Grace Under Pressure: How AI Can Help Us Design the Next Generation of Smart Separations Membranes

AI can provide a new approach for using polymers for carbon emissions reductions, propelling us closer to victory in the fight against climate change.

This blog is the written winner of our 2023 Blog Competition.

Separating gas mixtures has been a cornerstone of process engineering for as long as the field has been around. Purifying oxygen from nitrogen for medical and industrial applications, upgrading renewable natural gas before it enters our homes, and as of late, separating carbon dioxide from our atmosphere at parts-per-million concentrations are all areas of critical importance to keep the global economy functioning.

Despite their simplicity, though, traditional separations processes like distillation or other thermally driven methods have a big drawback: their carbon intensity. In 2016, separations made up half of the industrial energy sector in the United States and more than 10% of our total energy consumption. The amount of fossil fuels needed to purify these mixtures is immense. In the case of CO2 capture from our atmosphere to fight climate change, this process (if fueled by fossils) could defeat the engineering purpose we’re trying to achieve.

Reducing the emissions that come from separations presents a crucial challenge in the struggle against climate change, and one that we are on an increasingly shorter timescale for implementing. An attractive avenue for doing this is via the use of membrane-based separations: with your gas mixture on one side of a thin membrane at high pressure, you can remove a purified product stream on the other side by filtering gas through its pores.

Think of it like sifting sand through a screen at the beach to remove the rocks—only in this case, the screen holes are fractions of nanometers in size. By better understanding their properties, scientists can design new membranes from long, spaghetti-like polymer molecules that are optimized for performance at scale.

Making designer polymers that are specific enough for the task at hand but still allow enough throughput to be used effectively is an exciting frontier in materials research. New classes of molecules like ladder polymers, with rigid structures that contort into networks of continuous nanopores, have shown themselves to be incredible candidates for some of these applications. But the path to improving these and pushing them to the next level of performance is not always clear.

Because the design spaces for polymers are so vast, exploring them entirely is nearly impossible. A new approach finding the best candidate polymers is to prescreen them with another tool that’s a hot-button topic: artificial intelligence. Right now, AI has been employed in many areas of scientific research, from predicting protein folding structures, to understanding the dynamics of molecular glass, and even optimizing agricultural systems to improve large-scale crop yields.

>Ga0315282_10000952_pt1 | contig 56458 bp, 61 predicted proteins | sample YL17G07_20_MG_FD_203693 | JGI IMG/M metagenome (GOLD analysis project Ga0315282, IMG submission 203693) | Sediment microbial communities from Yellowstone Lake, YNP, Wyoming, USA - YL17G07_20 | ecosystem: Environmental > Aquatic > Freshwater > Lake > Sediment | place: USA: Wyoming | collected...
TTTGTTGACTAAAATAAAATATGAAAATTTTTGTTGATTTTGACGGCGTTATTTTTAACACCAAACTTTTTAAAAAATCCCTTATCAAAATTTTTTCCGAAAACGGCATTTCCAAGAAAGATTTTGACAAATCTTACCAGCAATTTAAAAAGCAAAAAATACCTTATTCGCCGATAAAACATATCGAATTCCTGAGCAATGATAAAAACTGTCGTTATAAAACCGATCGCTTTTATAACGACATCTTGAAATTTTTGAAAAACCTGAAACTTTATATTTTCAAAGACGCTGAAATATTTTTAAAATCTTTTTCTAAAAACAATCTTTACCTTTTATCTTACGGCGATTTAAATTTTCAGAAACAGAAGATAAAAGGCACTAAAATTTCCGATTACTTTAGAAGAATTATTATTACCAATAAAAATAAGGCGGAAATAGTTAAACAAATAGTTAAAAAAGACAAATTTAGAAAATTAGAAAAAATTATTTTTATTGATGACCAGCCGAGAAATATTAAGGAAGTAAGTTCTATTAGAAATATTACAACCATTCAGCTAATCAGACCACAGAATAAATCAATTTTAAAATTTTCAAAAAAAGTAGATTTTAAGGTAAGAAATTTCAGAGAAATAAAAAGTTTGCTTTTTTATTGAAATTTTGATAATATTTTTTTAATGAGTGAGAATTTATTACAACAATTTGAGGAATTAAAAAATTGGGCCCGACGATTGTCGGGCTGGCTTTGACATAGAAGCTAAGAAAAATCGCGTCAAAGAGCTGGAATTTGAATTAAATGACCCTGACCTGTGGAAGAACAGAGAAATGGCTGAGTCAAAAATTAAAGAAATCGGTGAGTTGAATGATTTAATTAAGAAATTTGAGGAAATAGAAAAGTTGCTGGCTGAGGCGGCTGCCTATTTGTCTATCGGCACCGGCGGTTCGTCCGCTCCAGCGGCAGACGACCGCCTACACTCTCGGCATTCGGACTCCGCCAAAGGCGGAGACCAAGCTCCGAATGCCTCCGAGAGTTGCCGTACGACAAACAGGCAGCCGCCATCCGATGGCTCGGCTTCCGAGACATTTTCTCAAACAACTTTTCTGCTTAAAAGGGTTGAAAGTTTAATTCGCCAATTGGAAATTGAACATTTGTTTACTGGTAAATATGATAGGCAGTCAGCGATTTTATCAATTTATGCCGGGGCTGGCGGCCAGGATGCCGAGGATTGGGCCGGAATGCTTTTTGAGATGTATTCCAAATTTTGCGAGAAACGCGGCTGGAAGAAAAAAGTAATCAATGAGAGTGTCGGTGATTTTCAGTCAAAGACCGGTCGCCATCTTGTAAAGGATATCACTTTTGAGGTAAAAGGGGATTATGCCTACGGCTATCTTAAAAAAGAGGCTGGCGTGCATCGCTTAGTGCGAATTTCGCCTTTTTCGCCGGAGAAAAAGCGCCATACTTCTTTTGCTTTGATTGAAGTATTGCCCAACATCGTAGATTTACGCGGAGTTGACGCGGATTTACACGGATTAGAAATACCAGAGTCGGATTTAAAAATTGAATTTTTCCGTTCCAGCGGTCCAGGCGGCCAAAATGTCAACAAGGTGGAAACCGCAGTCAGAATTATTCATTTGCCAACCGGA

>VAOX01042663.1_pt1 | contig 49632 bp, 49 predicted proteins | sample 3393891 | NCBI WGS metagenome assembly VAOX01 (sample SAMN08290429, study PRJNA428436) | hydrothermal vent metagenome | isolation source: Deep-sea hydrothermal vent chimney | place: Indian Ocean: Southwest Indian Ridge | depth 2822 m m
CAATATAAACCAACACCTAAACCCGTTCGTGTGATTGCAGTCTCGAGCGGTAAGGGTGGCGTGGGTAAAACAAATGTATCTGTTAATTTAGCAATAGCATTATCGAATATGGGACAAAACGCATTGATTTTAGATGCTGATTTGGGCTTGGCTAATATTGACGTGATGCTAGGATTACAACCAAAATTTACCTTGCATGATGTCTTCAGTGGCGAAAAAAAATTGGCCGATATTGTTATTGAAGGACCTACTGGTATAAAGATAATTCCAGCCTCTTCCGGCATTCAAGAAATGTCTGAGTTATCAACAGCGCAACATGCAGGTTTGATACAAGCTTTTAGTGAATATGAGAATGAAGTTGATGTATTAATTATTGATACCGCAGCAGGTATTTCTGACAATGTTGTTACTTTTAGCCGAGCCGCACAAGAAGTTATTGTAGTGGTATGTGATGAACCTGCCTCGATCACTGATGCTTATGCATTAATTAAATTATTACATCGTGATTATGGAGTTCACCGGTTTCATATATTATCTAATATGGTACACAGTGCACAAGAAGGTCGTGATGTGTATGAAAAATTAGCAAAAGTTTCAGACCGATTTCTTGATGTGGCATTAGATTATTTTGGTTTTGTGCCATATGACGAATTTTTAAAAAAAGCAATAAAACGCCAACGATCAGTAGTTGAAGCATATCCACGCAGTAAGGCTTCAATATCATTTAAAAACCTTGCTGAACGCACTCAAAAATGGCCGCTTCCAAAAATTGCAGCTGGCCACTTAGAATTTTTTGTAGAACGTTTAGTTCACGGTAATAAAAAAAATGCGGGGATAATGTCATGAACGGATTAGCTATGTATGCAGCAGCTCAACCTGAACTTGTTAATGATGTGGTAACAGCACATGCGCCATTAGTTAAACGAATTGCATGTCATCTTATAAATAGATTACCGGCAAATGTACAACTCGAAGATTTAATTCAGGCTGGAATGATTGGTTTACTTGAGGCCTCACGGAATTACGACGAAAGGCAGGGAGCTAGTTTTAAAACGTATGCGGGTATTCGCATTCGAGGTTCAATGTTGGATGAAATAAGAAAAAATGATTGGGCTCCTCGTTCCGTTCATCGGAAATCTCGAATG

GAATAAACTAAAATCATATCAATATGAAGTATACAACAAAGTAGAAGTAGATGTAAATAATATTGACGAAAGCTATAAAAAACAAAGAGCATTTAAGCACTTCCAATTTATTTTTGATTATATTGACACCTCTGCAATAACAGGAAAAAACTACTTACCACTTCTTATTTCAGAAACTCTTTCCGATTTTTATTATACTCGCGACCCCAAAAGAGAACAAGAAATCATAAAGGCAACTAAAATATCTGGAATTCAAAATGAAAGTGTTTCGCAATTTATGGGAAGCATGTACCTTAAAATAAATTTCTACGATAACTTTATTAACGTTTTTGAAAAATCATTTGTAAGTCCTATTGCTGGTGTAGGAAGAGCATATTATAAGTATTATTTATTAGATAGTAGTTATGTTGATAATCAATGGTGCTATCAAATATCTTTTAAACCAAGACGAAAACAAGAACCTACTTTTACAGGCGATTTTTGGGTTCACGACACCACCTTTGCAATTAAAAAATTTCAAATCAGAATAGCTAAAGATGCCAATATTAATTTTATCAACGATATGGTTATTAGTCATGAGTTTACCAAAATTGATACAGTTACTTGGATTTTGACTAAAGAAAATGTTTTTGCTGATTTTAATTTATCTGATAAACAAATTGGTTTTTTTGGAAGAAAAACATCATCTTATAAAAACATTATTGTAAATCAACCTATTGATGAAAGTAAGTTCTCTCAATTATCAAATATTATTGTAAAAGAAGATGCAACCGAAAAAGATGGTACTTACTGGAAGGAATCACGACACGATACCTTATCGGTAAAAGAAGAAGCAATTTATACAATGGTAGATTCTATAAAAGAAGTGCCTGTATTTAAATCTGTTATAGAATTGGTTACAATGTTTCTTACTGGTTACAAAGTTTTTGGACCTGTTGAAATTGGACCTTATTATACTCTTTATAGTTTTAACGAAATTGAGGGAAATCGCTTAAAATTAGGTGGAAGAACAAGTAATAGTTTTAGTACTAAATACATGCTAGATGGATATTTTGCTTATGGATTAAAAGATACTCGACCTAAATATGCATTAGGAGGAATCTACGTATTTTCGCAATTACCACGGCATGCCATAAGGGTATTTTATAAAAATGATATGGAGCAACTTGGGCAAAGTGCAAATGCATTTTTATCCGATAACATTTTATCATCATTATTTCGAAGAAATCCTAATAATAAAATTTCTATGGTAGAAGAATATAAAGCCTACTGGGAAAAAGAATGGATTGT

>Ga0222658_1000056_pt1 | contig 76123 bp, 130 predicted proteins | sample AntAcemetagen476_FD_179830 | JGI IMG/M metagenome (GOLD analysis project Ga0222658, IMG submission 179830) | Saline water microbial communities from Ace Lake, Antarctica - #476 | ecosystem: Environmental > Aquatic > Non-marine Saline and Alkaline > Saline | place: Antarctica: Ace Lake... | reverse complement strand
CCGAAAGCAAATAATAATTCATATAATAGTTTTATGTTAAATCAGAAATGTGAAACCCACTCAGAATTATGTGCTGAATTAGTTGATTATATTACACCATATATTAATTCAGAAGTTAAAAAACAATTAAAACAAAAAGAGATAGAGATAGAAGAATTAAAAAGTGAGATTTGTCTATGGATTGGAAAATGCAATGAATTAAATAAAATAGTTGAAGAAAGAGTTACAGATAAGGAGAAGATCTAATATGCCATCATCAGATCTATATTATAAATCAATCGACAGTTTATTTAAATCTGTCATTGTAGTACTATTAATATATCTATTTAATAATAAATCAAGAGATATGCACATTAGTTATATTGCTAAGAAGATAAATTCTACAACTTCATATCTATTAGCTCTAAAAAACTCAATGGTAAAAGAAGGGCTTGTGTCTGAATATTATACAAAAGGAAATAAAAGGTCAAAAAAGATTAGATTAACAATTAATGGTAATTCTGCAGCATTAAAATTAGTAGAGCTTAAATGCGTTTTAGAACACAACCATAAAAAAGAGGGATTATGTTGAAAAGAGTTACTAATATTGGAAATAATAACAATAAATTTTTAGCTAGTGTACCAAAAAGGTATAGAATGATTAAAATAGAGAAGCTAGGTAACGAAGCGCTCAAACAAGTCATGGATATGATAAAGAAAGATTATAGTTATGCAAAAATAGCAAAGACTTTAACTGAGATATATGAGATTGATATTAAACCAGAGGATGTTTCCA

Identifying the patterns in massive amounts of data allows us to bridge gaps between theory and experiment. AI helps us find relationships not yet understood and can even help identify the missing links.

Using existing databases of polymer properties in literature, scientists can construct neural networks to predict polymers that have never been made, which might have the properties needed for a particular application. From there, detailed atomistic-scale simulations can be used to model the most promising molecules and then take them to another level of screening. These computational techniques have been utilized for decades now but are themselves expensive due to the carbon footprint of scientific computing.

Narrowing down our choices makes using this level of detail a more reasonable option. The best of the best polymers will be the ones that make it to the final, and most expensive stage: real-life synthesis and testing.

Taking this machine learning-aided pipeline approach not only allows scientists to hone in on their choice of materials much faster, but also saves valuable time and resources in manufacturing the next generation of high-performance materials. Attacking not only gas separations processes, but other separations that could help turn the tide of the global climate crisis—like the removal of rare earth elements from their ores or extracting uranium from seawater—means that the importance of these novel polymers can hardly be overstated.

Policymakers and scientific agencies should consider just how incredible the potential for using AI-accelerated science is in these cases, and how more funding for the next generation of autonomous experimentation in materials research could lead to the breakthroughs that help win our collective fight against the global climate crisis. Augmenting scientists’ existing tools with the power of big data harnessed through machine learning means that the scope of the problems they can address can be increased to match the existential climate threat that we are facing.

Sam Layding

PhD Candidate, Department of Chemical and Biomolecular Engineering
Sam Layding is a PhD candidate in the Department of Chemical and Biomolecular Engineering and a 2023 NSF Research Trainee Fellow for Interdisciplinary Training in Data Driven Soft Materials Research and Science Policy.